The sign used to say, "No shoes, no shirt, no service." Now it says, "No job, no insurance, no credit, no proof of wealth or income, no service, not even a bowl of rice."
other countries
written by nancycadet, August 03, 2010 9:04
There's a great book called "The Healing of America" by TR Reid that compares several countries' health care systems, including the UK, France, Germany, Japan, India, US, Canada, etc. One major point it makes is that in the US most doctors make HUGE salaries while in other advanced economies doctors earn respectable upper-middle class incomes but are not paid like and are not treated like royalty. (Granted much medical education is in private hands here and much more expensive too). My European friends are well cared for and know they won't go broke if something catastrophic or chronic occurs. I was once treated by German medical students in a clinic--no problem and they even recommended an herbal remedy!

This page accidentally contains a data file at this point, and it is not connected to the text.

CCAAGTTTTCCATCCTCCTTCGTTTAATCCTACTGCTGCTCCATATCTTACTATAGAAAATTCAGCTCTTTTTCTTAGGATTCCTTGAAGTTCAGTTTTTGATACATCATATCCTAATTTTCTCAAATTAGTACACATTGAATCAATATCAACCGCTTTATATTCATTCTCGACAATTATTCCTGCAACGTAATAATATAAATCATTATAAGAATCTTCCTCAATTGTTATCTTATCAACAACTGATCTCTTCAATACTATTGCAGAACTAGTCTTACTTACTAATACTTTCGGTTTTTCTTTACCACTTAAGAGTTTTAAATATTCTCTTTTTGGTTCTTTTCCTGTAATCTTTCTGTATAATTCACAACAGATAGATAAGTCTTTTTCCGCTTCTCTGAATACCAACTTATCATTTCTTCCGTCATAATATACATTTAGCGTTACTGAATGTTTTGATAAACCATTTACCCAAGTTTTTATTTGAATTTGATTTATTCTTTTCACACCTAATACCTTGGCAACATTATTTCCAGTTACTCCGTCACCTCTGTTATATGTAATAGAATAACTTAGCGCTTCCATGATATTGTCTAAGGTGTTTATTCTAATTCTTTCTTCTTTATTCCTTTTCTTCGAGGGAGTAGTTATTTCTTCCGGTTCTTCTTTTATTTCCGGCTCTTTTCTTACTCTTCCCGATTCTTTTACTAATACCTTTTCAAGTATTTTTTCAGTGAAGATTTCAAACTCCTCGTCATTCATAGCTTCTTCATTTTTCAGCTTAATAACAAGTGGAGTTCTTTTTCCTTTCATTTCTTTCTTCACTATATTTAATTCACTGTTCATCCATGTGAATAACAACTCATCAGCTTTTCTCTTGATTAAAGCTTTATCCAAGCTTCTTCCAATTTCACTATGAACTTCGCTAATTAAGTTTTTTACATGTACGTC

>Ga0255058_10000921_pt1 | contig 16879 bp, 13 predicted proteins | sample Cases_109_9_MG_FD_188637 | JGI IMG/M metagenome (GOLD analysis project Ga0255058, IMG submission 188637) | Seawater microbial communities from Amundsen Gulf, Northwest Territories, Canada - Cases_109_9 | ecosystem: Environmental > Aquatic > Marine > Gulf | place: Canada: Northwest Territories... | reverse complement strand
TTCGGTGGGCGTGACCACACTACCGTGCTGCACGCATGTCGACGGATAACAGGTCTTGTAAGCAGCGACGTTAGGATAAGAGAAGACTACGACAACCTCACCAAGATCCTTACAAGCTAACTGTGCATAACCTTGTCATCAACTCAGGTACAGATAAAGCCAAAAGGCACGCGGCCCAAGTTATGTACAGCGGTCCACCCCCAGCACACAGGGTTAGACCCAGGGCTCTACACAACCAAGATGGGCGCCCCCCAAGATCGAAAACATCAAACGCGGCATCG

outsource ur soul
written by frankenduf, August 03, 2010 12:36
i can't tell if Dean is being ironic in his point about foreign docs- on the one hand, of course doc salary exorbitance is part of the health care cost corruption- however, my dad always said 2 wrongs don't make a right- if outsourcing blue labor is immoral in that it corrodes civil society, it doesn't seem to me that outsourcing docs is any better
written by word, August 03, 2010 4:31